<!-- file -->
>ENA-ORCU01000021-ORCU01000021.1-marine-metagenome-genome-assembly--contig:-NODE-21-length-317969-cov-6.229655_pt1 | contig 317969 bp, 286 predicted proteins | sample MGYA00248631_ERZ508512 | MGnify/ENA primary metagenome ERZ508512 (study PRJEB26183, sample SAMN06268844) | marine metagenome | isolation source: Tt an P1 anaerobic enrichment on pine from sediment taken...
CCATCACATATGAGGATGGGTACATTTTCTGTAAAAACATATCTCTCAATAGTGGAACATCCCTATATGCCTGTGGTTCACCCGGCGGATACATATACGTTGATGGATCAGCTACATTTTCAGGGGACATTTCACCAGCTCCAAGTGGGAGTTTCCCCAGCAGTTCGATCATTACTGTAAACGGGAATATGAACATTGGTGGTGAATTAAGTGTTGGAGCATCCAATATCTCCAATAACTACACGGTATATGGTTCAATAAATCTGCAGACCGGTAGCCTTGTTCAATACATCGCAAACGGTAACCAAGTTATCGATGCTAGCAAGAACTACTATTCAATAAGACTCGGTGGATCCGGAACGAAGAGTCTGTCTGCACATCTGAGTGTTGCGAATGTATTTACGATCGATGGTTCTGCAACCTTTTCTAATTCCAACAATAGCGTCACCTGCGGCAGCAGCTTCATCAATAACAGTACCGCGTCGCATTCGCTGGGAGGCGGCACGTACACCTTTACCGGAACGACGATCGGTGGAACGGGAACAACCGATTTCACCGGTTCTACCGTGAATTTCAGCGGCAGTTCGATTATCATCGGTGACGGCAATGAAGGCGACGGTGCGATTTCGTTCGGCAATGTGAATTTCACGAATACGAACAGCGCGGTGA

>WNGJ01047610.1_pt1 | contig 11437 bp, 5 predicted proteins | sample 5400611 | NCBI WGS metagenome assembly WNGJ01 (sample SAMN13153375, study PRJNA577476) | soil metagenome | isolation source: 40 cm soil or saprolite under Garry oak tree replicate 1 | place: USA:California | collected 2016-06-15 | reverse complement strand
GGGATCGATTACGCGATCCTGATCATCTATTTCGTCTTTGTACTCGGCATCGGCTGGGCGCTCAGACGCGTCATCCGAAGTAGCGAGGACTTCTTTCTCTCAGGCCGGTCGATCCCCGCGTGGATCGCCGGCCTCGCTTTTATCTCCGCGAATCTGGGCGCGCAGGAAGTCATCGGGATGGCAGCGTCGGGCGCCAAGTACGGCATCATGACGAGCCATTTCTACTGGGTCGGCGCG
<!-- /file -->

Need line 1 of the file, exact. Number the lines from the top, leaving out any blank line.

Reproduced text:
>ENA-ORCU01000021-ORCU01000021.1-marine-metagenome-genome-assembly--contig:-NODE-21-length-317969-cov-6.229655_pt1 | contig 317969 bp, 286 predicted proteins | sample MGYA00248631_ERZ508512 | MGnify/ENA primary metagenome ERZ508512 (study PRJEB26183, sample SAMN06268844) | marine metagenome | isolation source: Tt an P1 anaerobic enrichment on pine from sediment taken...